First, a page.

Originally written on Taking Bad Schotz  |  Last updated 11/20/14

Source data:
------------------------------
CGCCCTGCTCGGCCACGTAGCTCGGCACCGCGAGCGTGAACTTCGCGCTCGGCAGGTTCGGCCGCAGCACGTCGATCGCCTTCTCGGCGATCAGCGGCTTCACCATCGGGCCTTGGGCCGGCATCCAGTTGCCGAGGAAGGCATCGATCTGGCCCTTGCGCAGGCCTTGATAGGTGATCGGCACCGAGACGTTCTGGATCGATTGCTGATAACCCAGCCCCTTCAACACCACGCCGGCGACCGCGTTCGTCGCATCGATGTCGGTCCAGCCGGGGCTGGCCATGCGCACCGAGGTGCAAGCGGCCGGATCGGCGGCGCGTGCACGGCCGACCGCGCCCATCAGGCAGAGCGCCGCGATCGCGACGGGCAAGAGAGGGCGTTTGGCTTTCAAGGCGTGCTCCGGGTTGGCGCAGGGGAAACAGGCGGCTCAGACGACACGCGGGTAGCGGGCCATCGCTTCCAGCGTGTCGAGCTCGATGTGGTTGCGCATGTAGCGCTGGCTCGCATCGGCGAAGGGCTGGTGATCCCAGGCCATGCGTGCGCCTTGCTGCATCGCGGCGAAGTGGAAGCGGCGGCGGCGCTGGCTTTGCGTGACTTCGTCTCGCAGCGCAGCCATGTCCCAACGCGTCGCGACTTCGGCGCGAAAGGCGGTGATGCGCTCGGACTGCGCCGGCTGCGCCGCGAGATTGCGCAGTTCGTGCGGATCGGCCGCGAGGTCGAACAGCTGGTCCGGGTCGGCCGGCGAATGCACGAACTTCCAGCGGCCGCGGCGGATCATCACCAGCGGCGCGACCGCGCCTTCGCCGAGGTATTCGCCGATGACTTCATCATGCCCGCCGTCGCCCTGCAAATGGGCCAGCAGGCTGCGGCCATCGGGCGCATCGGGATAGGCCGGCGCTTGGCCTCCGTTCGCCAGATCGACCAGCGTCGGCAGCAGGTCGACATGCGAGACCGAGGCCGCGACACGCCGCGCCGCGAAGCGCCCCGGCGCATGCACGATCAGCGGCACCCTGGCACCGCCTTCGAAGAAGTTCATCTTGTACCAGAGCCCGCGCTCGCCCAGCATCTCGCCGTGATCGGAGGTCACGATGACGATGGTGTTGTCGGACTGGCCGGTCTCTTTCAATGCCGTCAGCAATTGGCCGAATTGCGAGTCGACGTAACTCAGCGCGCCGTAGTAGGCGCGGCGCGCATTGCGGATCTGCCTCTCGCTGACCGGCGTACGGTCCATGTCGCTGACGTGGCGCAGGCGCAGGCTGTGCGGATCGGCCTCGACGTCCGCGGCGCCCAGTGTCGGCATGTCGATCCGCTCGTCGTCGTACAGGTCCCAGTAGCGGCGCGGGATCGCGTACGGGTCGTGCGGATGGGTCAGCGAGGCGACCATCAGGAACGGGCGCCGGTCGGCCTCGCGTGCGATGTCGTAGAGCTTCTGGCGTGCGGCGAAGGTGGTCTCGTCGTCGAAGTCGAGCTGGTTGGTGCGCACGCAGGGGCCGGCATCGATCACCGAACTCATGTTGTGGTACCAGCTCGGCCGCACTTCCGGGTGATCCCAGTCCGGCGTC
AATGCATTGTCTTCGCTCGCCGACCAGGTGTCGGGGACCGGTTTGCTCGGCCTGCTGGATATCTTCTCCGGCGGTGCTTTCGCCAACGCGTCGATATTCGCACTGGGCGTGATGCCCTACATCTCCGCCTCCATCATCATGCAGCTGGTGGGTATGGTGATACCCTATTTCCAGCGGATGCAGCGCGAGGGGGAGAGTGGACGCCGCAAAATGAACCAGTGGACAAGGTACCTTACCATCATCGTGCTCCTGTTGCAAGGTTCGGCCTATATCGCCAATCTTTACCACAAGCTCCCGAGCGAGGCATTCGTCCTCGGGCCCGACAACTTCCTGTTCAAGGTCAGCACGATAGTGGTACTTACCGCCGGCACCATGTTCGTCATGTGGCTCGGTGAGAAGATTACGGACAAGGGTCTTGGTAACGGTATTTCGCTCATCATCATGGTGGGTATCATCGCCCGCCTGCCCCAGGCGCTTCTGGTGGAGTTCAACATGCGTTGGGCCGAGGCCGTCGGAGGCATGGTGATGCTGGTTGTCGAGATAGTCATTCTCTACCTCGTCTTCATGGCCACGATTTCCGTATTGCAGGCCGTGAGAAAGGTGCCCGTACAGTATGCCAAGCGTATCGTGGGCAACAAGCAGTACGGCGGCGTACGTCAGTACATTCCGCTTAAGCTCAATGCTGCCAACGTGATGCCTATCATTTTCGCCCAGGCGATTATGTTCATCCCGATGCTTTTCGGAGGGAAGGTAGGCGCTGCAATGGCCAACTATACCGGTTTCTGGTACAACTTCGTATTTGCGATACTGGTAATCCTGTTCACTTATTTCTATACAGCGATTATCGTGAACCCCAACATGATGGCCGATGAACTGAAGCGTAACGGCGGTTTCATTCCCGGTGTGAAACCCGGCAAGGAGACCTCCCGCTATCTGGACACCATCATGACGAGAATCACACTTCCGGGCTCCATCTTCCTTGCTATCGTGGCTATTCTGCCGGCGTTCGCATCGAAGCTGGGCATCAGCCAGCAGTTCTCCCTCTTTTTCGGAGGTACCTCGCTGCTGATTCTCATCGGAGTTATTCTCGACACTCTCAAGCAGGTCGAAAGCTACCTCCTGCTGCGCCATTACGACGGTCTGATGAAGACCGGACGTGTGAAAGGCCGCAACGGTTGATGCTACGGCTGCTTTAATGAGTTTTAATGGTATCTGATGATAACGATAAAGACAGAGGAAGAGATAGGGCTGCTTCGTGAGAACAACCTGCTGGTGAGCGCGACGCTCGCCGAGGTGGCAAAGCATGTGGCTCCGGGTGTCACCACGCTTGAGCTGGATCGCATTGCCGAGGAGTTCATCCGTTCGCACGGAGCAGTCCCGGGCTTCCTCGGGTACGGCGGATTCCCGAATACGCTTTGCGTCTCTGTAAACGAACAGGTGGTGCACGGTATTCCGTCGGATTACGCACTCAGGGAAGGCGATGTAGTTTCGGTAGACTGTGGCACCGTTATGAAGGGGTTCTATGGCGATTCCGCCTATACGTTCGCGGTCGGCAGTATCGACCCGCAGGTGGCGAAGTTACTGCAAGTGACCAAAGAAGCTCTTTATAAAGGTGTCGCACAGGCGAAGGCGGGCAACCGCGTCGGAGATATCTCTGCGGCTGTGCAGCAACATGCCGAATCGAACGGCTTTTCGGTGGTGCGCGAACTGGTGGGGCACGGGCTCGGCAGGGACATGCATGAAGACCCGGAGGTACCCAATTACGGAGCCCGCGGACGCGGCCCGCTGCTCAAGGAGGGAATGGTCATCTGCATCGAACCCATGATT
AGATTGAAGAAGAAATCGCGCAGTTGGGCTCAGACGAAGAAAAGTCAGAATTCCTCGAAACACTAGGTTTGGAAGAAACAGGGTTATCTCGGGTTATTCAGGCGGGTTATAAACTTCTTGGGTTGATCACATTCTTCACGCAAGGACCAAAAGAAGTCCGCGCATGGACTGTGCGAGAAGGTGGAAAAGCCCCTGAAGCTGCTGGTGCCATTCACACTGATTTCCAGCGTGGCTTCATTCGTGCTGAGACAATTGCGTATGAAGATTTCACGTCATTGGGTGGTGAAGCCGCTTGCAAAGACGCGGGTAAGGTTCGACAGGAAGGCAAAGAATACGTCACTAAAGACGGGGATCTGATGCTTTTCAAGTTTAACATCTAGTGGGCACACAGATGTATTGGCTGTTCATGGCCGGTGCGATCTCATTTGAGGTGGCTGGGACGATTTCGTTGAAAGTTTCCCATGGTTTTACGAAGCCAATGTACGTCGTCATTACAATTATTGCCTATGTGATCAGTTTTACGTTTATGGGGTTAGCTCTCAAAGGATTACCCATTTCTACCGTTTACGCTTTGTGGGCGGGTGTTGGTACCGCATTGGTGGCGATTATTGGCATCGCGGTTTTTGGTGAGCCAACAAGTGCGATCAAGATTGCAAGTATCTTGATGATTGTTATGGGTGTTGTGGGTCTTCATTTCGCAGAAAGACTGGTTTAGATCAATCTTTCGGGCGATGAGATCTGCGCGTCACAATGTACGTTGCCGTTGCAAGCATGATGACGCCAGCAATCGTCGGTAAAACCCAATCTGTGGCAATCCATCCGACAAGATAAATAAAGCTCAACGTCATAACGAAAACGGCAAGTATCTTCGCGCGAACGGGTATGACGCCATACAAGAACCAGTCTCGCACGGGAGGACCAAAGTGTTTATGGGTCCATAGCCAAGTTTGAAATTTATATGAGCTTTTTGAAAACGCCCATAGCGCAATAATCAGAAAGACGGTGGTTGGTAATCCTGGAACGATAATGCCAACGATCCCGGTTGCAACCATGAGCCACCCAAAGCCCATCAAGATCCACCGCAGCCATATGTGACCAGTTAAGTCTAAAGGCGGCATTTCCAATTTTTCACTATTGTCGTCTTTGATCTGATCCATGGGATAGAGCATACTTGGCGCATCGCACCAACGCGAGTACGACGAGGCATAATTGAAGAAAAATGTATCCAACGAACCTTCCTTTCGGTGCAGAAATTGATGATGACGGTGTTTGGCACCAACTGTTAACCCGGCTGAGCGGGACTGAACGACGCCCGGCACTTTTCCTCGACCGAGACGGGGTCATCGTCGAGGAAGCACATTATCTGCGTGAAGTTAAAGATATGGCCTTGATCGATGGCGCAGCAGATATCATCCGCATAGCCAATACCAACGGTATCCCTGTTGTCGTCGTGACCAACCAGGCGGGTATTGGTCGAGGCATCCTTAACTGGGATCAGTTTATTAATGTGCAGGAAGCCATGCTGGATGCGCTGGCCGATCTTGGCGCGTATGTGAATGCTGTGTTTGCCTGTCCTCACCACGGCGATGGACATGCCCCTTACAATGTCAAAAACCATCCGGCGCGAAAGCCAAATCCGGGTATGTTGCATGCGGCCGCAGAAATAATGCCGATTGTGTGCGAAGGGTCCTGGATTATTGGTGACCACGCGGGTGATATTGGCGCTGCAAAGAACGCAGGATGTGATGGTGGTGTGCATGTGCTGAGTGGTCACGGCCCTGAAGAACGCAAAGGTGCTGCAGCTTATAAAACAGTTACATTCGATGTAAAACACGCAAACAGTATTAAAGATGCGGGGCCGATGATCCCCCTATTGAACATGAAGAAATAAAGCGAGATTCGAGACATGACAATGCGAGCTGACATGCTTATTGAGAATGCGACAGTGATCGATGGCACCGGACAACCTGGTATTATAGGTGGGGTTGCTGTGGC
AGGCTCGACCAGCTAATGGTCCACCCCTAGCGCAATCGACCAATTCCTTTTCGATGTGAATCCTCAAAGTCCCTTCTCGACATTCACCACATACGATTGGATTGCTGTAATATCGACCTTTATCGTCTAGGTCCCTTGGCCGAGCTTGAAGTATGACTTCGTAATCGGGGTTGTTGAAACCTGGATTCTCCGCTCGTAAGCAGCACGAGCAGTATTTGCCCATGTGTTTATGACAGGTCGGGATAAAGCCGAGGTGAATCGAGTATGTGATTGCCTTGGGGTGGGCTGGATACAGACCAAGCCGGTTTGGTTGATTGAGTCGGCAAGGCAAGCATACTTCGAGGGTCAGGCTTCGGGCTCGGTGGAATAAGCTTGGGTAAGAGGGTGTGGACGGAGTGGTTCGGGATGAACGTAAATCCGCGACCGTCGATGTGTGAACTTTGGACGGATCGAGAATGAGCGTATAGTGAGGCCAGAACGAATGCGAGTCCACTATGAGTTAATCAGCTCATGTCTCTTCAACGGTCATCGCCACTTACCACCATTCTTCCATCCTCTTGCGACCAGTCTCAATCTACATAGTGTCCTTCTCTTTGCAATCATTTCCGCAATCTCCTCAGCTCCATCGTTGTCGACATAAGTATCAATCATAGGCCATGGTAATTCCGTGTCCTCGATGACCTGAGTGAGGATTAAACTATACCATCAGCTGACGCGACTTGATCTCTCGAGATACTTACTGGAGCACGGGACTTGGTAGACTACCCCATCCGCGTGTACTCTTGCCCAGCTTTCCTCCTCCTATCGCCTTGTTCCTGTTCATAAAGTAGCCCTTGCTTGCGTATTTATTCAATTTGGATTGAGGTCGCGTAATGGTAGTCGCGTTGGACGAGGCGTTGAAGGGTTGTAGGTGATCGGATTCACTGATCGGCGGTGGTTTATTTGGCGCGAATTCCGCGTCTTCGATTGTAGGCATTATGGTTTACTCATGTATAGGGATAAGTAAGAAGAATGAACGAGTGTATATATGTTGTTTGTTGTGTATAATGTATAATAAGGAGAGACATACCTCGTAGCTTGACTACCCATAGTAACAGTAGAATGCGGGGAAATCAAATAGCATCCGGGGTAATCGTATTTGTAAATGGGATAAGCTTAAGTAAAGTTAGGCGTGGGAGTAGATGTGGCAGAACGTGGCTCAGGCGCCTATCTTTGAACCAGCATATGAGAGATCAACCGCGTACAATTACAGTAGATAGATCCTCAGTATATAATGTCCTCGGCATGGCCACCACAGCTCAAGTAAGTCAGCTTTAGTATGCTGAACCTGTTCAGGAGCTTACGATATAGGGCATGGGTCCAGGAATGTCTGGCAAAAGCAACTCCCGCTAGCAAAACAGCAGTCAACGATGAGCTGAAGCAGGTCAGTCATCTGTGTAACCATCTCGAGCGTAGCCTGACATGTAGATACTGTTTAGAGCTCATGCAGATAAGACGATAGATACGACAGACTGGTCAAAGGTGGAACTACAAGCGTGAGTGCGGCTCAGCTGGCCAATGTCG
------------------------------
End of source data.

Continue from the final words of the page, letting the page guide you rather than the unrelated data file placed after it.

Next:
So what now? In case you were buried under a rock somewhere, you already know Johnny Manziel and Texas A&M went to Tuscaloosa and slapped down No. 1 Alabama’s national championship hopes like Tommy Tuberville might an unassuming assistant coach. The Crimson Tide – as well as the entire SEC – is out of the national title picture – for now, at least, and probably for the rest of the season. For the first time since 2006, one has a crystal-clear vision of a BCS National Championship Game without a team from what many consider to be the unbearable SEC. And, truthfully, it feels somewhat empty. If you’re an SEC fan, you have an easy out: Your best teams are challenged week-in and week-out.  Of course, to argue that is to largely overlook the fact that the Toughest Conference in the History of the World 2012 is weaker than in years past. But then again, you’re an SEC fan. You can’t see any other way. For college football fans that have long since grown tired of the TCITHOTW, watching Alabama fall this week had to be similar to watching the villain of a horror flick die with 30 minutes left in the movie. How do we even finish this movie? The new front-running teams are so – well – likable. That is, of course, unless you are a Jayhawk or a Beaver. Kansas State and Oregon assumed the top two spots in the BCS standings Sunday night. Unless one of them loses, they seem destined to meet in Miami to determine the national championship. There are great stories to be told there, whether it’s offensive mastermind Chip Kelly riding off from the college football sunset with a national title or 73-year-old Bill Snyder finally finishing his ascension of bringing the hopeless, pitiful Kansas State team he inherited in 1989 to the pinnacle of college football. Even if Oregon or Kansas State tumble – and both still face tough challenges in the final weeks – there is still an undefeated Notre Dame team standing between the SEC champion and the BCS title. That Brian Kelly has lifted the Fighting Irish to the brink of a national championship in Year 3 speaks to the nature of his underrated talent. Some are conditioned to hold contempt for the Fighting Irish. They are, after all, the spoiled kid in the neighborhood with the sense of entitlement. While your team has to fight for all the attention it gets, Notre Dame has its own network and scores of national media members who fawn over every excuse to consider the golden program relevant again. Even if those are your feelings, you can’t help but admire a team that has been doubted all year – that has looked defeat right in the face several times – and every time has found a way to win. The Irish have past every test – whether Michigan State, Stanford or a tough challenge at Oklahoma. There is one more real challenge – a trip to the Coliseum where Notre Dame will face a USC squad that could have as many as four losses by kickoff. It’s hard to imagine Notre Dame going undefeated and getting left in the cold. It could happen. No matter which teams make up the championship matchup, it seems apparent they will not be able to avoid the gargantuan shadow of the SEC. It is hard to think whoever emerges from the conference as champion will not get a chance. Many will wonder if the BCS champion is truly superior to the SEC champ. That question will likely go unanswered. There is some pride in the way the SEC seems poised to watch its six-year BCS stranglehold end. The league, in the end, cannibalized itself in the regular season. Fans will say the depth of the conference made it impossible to keep up the national dominance it enjoyed for so long. Make no mistake about it: Whether Alabama or Georgia, the SEC champ will be able to look back and find blown opportunities. The Bulldogs will have played 12 games after the SEC Championship Game. That’s because they didn’t bother showing up in Columbia when South Carolina dominated from start to finish, naming the score in a 35-7 victory. The Crimson Tide paid lip service all last week to the ability Manziel and the Aggies. No matter, though. Nobody comes into Bryant-Denny Stadium and wins. Well, someone did. And with the fall of that unbeatable spirit came the probable fall of the SEC Dynasty. Then there were three. What happens now depends on how well Kansas State, Oregon and Notre Dame can handle the national spotlight. Quick Outs A pair of SEC coaches – Derek Dooley at Tennessee and Gene Chizik at Auburn – continue their relentless treks toward the exits of their respective schools. The Volunteers and Tigers have combined to go 0-13 in SEC games this year. Whether you have a great bloodline or won a BCS National Championship Game two years ago, going 0-8 in the SEC is the best way to get fired in a region obsessed with college football. Of the two, Chizik has the best chance of survival – though he also has the best chance of finishing 0-8 in league play. If Chizik and Dooley collectively pull in $12.5 million in buyouts this offseason, there will be four SEC openings this offseason. One must also wonder how much security California coach Jeff Tedford has while preparing for the final game of what could be his last season in Berkeley. The race for the SEC’s seemingly obvious second BCS bowl bid has become murky all of a sudden. The winner of the Alabama-Georgia SEC Championship Game is a lock for no worse than the Sugar Bowl. If the Bulldogs win, it would be difficult to imagine another bowl – possibly the Fiesta Bowl – swooping in to claim the Crimson Tide. The same can’t be said for Georgia if Alabama wins in Atlanta. The Bulldogs would likely not be as much of a slam dunk. An Alabama win would open the door for Florida, LSU and Texas A&M to stake their claims for a BCS appearance. Perhaps Stanford has not gotten enough respect this season. After all, the Cardinal took down then-No. 1 USC earlier this season, pushed undefeated Notre Dame to the brink in an overtime loss in South Bend and have now taken down Oregon State. Stanford is not a pretty team. It plays strong defense behind a hulking front seven and is limited by quarterback play. Honestly, if coach David Shaw had the guts to go with QB Kevin Hogan earlier in the season, this team might be the exact replica of the Fighting Irish. Notre Dame coach Brian Kelly had the foresight to go with freshman QB Everett Golson while Shaw stuck with Josh Nunes as long as possible. Aside from the one decision – which might have been made properly by Shaw because we will never know any different – these two teams are mirror images of each other in 2012. Notre Dame will be pulling hard for the Cardinal to topple No. 2 Oregon this week. Florida can look back and laugh now, but it played horrible football for much of its game against Louisiana-Lafayette and was fortunate to come out with a victory. The Gators trailed late in the fourth quarter and QB1 Jeff Driskel got knocked out of the game with an injury. However, Florida tied the game when QB2 Jacoby Brissett hit WR Quinton Dunbar for a 3-yard TD pass with 1:42 remaining in regulation. The Gators then blocked a punt with fewer than 15 seconds remaining in regulation. LB Jelani Jenkins caught the deflected punt in mid-air and returned it 36 yards for the game-winning score. Even Notre Dame has to look at that finish and mutter under its breath about how lucky the Gators were. The remarkable job James Franklin has done in his two seasons at Vanderbilt cannot be overstated. Taking the lowly Commodores to consecutive bowl games is quite a feat and will certainly draw attention from programs looking for new head coaches this offseason. Franklin might very well decide to stay in Nashville a little longer. No matter what, he seems poised to see a substantial pay raise. So much for Indiana and its hopes at a spot in the Big Ten Championship Game. Wisconsin wasted no time in dousing those dreams in its 62-14 road win. The Badgers were terrible early in the season, but have found their run game again in recent weeks behind RB Montee Ball. Can Wisconsin derail Ohio State’s aspirations of an undefeated season? The Buckeyes have struggled on defense, but the Badgers still have shown no ability to consistently pass. Before the season started, most would have assumed the Big Ten MVP to be Michigan QB Denard Robinson. QB2 Devin Gardner has played remarkably well in Robinson’s absence, though, leading Michigan to two wins. Last week he accounted for four TDs in helping the Wolverines survive a tricky contest against underrated Northwestern. The Cornhuskers returned from the dead in their 32-23 win over Penn State on Saturday. Nebraska trailed 20-6 at halftime, but pulled even in the third quarter and took the lead for good early in the fourth. Bo Pelini’s team seems poised for a rematch with Wisconsin in the Big Ten Championship Game. It is easy to make jokes about Texas Tech coach Tommy Tuberville slapping an assistant coach on the sideline during his team’s 41-34 overtime win over Kansas last week. Tuberville was smart, though, to acknowledge what happened – even if it happened after denying there was anything to see during the postgame interview. With what has happened in Lubbock recently – between Mike Leach, Bob Knight and Billy Gillispie – Tech has an image problem. Tuberville had never shown anything like what happened on Saturday, but he must be cautious considering the circumstance. The Big 12 is currently investigating the incident. Tuberville probably will not lose his job – more thanks to an 8-3 record than anything else – but could face a one-game suspension from the league. Speaking of poor coaching behavior, Mike Leach finds himself in hot water in Year 1 at Washington State. The pirate-obsessed bad boy of college coaching has spent plenty of time in recent weeks badmouthing his new team. Star WR Marquess Wilson took offense to Leach’s belittlement and general attitude, ultimately choosing to leave the team. Leach denies any wrongdoing, but he could be in serious trouble already. Not only has his team been an on-field disappointment – even providing dreadful Colorado with its lone win this season – but Leach cannot afford any more off-field player issues. You might recall he was fired at Texas Tech for his insane treatment of a player who suffered a concussion. With Southern Mississippi falling to 0-10 last week, this seems like a good time to talk about how good former Golden Eagles and current North Carolina coach Larry Fedora must be. Then you see that his Tar Heels surrendered 380 rushing yards in their 68-50 home loss to Georgia Tech and that urge is tempered. Fedora is, no doubt, a great coach. He will attract some interest this offseason a la Todd Graham bolting for Arizona State after one year at Pittsburgh. Games like the one Saturday against the Yellow Jackets might scare the heck out of prospective fan bases Fedora could coach in 2013, though. The dream of the undefeated Big East champion died Saturday when Syracuse beat down No. 11 Louisville, 45-26. The Orange is now one win away from bowl eligibility, which would seemingly mean coach Doug Marrone would be safe this offseason. The Orange Bowl, Sugar Bowl and Rose Bowl will remain as “contract bowls” for the new four-team playoff format. Three more bowls will join as “host bowls.” The leading candidates, as reported by ESPN.com, are the Cotton Bowl, Fiesta Bowl and Chick-fil-A Bowl. Also of note, at least one team from the Big East, Conference USA, Mountain West, WAC, Sun Belt or MAC will receive an invite to one of the six bowl games each year. This might be the best year in the history of the MAC. Ohio, Kent State, Northern Illinois, Ball State and Toledo have all proven themselves as solid teams. Furthermore, the decision to play nationally televised games on any night has allowed college football fans who would otherwise ignore the league the opportunity to watch them. That is one marketing plan that has paid great dividends and is now being mimicked to a greater extent by the Sun Belt. – Luke Alexander